KABUL (April 25, 2017) — U.S. Secretary of Defense James Mattis and General John Nicholson, commander, Resolute Support, deliver comments and answer questions at a press conference at Resolute Support Mission Headquarters.
Secretary Mattis: Good afternoon everybody. Good to see you all. And, I think you’re aware of who John Nicholson is, but for those of you who’ve traveled with me if you’ve not seen him before, this is the NATO Commander here of the international operation that’s been going on for years. And as if we needed a reminder, as I stand here before you, of the type enemy that we’re up against, the killing of Afghan citizen soldiers, protectors of the people, just as they were coming out of a mosque, coming out of a house of worship, it certainly characterizes this fight for exactly what it is.
These people have no religious foundation, they are not devout anything, and it shows why we stand with the people of this country against such heinous acts perpetrated by – the word gets used often, I think too often – but this barbaric enemy, and what they do, kind of makes it clear to me why it is we stand together.
I met today with President Ghani. I’d seen him in Europe about two months ago ladies and gentlemen and here we had another focused discussion, here in Kabul, as we work to align our efforts. I thanked him for his warm welcome – and it certainly was that, with him and his leadership – for his personal leadership in the midst of very, very difficult times; and for the inclusive approach of this unity government with Chief Executive Abdullah who was also in both our private meeting, the President and I, also in the larger meeting between our delegations.
We discussed his initiative to make the Government of National Unity more responsive to all of the Afghan people and we all recognize the challenges to this government to that effort, presented by enemies of the Afghan people who refuse to renounce violence.
As you know, President Trump has directed a review of our policy in Afghanistan as the new administration takes hold in Washington. This dictates an ongoing dialogue with Afghanistan’s leadership, and that’s why I came here. I talked again with President Ghani, with his ministers, and heard directly and at length from the NATO Commander General Nicholson. In order to provide my best assessment and advice as we go forward – advice to the President, to the NATO Secretary General, and all the troop-contributing nations with whom I coordinate and collaborate.
Our NATO Commander General Nicholson is one of our most experienced officers in the field, also one of our most serious strategic thinkers. The teamwork that we enjoy here between the Afghan Government, our diplomats and our international military contingents has reached very, very high levels of partnership – in a word, I found it impressive.
Within the new American administration, of course, our review in Washington is a dialogue with Secretary Tillerson and the President and his staff in the White House. I’d say we’re under no illusions about the challenges associated with this mission. 2017 is going to be another tough year for the valiant Afghan Security Forces, and the international troops who have stood, and will continue to stand, shoulder to shoulder with Afghanistan against terrorism, and against those who seek to undermine the legitimate, United Nations recognized government of this nation. If the Taliban wish to join the political process and work honestly for a positive future for the Afghan people, who have suffered long and hard, they need only to renounce violence and reject terrorism. It’s a pretty low standard to join the political process.
But those are my impressions, and what I was doing here during these hours that I’ve been here on the ground, and I can take any questions that you might have. I’ve got a couple minutes for questions.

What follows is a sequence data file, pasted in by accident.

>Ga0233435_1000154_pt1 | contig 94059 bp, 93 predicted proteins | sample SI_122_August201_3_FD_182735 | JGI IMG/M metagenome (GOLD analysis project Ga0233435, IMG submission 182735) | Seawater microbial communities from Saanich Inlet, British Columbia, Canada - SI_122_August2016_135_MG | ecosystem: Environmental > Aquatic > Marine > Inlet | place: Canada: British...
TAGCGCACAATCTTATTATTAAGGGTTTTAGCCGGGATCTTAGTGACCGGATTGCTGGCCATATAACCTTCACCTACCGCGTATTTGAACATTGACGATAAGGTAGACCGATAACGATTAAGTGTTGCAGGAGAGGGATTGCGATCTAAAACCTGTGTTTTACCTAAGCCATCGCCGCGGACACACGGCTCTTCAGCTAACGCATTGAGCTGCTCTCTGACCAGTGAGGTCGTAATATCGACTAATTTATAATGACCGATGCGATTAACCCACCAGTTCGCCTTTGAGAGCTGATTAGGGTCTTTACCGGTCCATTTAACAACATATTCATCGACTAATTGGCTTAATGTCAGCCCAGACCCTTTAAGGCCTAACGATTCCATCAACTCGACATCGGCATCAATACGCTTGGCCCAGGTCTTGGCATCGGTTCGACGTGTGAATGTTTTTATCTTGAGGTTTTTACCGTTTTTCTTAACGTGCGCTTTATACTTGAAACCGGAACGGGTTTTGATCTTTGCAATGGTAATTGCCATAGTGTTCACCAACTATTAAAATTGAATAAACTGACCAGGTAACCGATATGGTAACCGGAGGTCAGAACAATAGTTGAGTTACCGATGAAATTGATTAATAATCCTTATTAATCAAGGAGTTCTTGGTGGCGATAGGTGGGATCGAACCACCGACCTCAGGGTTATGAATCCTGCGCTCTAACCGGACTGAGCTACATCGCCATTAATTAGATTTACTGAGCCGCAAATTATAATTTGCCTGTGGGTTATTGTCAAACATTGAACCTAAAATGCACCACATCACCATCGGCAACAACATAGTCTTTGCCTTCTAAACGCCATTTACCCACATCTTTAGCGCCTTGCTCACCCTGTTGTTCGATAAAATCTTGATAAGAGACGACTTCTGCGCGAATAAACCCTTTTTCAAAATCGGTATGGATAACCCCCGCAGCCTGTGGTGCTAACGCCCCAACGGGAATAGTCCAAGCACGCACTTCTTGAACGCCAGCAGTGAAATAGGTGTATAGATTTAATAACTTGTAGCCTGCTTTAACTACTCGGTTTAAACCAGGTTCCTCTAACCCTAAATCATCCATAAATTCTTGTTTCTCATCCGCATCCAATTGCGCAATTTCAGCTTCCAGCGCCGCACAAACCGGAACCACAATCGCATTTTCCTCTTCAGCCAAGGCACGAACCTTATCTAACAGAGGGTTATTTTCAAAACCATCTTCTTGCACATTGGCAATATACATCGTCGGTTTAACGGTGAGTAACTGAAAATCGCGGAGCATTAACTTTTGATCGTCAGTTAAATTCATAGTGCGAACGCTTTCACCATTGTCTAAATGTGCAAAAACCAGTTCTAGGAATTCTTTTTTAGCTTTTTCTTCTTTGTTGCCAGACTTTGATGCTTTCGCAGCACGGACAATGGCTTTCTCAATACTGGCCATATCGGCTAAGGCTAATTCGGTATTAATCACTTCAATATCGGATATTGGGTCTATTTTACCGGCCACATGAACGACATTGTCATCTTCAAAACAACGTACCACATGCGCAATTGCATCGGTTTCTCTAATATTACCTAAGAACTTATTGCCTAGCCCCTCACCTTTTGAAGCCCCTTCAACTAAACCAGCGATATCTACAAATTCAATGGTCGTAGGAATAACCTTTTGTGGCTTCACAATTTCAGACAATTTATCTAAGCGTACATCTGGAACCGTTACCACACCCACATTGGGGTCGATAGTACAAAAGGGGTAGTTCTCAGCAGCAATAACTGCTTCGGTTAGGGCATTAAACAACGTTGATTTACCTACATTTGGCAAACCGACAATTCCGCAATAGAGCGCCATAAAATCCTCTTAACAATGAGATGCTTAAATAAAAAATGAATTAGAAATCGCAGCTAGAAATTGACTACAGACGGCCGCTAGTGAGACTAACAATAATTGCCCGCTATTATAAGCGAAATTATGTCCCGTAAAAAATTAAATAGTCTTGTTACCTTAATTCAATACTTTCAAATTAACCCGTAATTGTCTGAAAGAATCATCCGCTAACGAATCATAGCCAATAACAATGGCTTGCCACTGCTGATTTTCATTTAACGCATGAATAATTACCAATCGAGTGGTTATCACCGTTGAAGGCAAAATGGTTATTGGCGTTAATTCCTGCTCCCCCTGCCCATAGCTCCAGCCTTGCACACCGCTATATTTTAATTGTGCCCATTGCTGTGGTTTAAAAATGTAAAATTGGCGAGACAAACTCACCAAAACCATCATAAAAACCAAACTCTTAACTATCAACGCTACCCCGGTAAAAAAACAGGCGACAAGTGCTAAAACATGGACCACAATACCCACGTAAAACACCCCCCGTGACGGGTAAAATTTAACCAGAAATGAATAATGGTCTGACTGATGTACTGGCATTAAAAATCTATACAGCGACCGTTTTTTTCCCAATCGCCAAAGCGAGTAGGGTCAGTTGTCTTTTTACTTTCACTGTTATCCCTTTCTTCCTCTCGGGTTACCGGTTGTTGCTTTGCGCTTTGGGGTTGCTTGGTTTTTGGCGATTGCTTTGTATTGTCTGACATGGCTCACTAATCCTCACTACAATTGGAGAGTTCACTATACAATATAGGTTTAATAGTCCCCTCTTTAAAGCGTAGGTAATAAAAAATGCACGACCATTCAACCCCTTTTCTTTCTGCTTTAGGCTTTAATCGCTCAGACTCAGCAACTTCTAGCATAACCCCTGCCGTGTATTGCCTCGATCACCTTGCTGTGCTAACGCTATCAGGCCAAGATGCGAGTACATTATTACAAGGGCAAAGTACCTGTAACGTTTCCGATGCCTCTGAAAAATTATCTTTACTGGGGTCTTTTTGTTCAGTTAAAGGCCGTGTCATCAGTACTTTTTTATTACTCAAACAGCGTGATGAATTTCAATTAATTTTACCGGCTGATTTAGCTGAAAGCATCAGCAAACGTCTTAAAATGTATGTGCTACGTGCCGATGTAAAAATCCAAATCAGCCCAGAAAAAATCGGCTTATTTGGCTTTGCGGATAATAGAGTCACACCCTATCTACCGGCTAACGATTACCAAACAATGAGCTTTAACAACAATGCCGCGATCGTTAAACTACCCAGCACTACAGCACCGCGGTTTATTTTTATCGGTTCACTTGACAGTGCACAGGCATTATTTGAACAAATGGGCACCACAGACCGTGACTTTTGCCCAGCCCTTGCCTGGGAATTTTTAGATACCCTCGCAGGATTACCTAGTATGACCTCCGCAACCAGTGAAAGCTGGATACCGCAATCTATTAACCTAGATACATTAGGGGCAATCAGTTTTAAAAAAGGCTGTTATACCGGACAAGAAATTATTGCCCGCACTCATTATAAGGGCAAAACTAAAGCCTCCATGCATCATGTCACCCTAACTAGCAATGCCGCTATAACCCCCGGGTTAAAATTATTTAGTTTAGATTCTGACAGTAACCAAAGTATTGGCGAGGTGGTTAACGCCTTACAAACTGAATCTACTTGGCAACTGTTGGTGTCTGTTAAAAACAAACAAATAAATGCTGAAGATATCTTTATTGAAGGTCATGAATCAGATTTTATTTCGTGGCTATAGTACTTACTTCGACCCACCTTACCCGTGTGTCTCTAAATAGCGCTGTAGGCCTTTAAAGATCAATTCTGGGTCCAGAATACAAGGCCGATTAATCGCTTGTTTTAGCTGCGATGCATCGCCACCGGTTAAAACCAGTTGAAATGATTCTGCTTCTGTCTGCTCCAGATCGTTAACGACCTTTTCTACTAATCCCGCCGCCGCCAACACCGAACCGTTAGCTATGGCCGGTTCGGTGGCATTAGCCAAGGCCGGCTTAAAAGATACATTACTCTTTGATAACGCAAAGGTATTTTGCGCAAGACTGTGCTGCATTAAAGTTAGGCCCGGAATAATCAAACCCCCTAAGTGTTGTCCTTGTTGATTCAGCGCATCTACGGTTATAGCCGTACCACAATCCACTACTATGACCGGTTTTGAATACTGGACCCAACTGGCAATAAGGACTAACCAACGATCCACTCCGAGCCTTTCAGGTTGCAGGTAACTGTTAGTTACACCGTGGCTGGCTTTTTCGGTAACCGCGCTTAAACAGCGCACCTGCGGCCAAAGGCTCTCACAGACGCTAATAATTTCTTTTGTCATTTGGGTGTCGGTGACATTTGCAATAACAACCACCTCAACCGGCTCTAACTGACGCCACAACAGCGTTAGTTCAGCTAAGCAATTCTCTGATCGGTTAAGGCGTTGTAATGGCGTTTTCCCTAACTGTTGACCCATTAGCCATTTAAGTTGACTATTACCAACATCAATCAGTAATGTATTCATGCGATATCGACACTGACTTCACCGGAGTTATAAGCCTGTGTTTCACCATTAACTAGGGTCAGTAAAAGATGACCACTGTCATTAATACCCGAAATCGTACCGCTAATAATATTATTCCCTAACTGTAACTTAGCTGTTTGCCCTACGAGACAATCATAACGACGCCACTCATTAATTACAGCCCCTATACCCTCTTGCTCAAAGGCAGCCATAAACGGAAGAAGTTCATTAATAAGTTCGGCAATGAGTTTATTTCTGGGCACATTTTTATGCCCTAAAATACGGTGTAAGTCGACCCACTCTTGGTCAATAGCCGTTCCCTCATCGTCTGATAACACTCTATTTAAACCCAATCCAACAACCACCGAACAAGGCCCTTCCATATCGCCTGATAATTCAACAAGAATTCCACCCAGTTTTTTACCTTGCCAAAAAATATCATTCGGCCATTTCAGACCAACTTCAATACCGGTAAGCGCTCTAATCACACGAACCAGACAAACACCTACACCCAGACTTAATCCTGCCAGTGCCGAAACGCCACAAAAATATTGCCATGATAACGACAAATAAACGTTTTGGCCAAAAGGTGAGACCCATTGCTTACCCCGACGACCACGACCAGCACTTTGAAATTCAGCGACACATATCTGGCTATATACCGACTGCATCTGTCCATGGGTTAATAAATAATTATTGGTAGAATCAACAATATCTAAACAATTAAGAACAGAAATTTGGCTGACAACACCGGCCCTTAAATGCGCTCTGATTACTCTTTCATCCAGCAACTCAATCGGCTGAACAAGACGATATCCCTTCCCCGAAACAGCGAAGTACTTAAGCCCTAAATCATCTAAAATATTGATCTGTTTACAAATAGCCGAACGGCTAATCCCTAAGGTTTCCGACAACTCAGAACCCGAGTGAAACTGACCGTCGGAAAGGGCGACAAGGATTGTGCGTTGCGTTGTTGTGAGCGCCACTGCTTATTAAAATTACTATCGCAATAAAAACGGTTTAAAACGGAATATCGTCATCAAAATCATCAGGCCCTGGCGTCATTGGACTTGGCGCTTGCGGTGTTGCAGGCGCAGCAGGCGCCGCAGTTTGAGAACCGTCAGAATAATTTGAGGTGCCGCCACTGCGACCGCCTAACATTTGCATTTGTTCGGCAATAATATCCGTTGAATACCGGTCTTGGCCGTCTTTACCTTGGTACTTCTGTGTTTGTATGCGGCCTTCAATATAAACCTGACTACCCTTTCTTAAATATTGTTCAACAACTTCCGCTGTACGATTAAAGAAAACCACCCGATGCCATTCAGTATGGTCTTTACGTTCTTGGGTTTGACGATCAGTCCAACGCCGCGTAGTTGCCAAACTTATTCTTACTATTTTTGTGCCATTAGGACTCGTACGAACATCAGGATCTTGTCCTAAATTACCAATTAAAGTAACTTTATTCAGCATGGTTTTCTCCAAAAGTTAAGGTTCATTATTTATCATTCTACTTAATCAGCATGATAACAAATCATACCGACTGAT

Helene, go ahead please.
Helene Cooper, New York Times: Thank you, both of you, for doing this. I’d like to ask both Secretary Mattis and General Nicholson whether it’s your assessment that the Haqqani Network was behind the Afghan base attack last week? Also, do you think that the Haqqani Network may have also played a role in the hospital attack last month? And whether you see any contact either way between ISIS and Haqqani here in Afghanistan.
And then separately, for General Nicholson, you’ve explained that you dropped the MOAB on Achin to clear a cave complex of ISIS fighters, did you also consider the larger strategic message that you might be sending to American adversaries like North Korea, and Syria when you made that decision?
General Nicholson: Thank you Helene, thank you Mr. Secretary. First, let me take the second question first. The Secretary has talked about the strike we conducted in Achin last week, I really have nothing to add with respect to that. I will say we were sending a very clear message to ISIS – not only to ISIS here in Afghanistan but also to ISIS Main: if they come here to Afghanistan they will be destroyed. In keeping with the Secretary’s intent, they will be annihilated. So this continuing pressure we’re putting on ISIS is achieving that effect and we’re going to keep it up.
To shift to the first part of your question: the Haqqanis and the Taliban both pose a threat this year. We have not seen cooperation between ISIS-K and the Haqqanis, however we’re always watching for convergence between the various terrorist groups that we see here. ISIS-K claimed responsibility for the attack on the hospital that occurred; the Taliban have claimed responsibility for the attack up in Mazar-e-Sharif. Again, we don’t see the connections between those two groups, but in terms of what they did during these attacks there’s very much a connection. As the Secretary talked about in his comments, the level of barbarity and cruelty, shooting patients in their beds, killing young soldiers at the mosque in prayer; they’re reaching new lows, in terms of their behavior. And this is why the majority of the Afghan people, something like 87 percent, reject the Taliban and do not want to see a return of this regime. As the Secretary said, we are open to, I know our Afghan partners are open to, having the Taliban rejoin peaceful life here in Afghanistan. Thank you.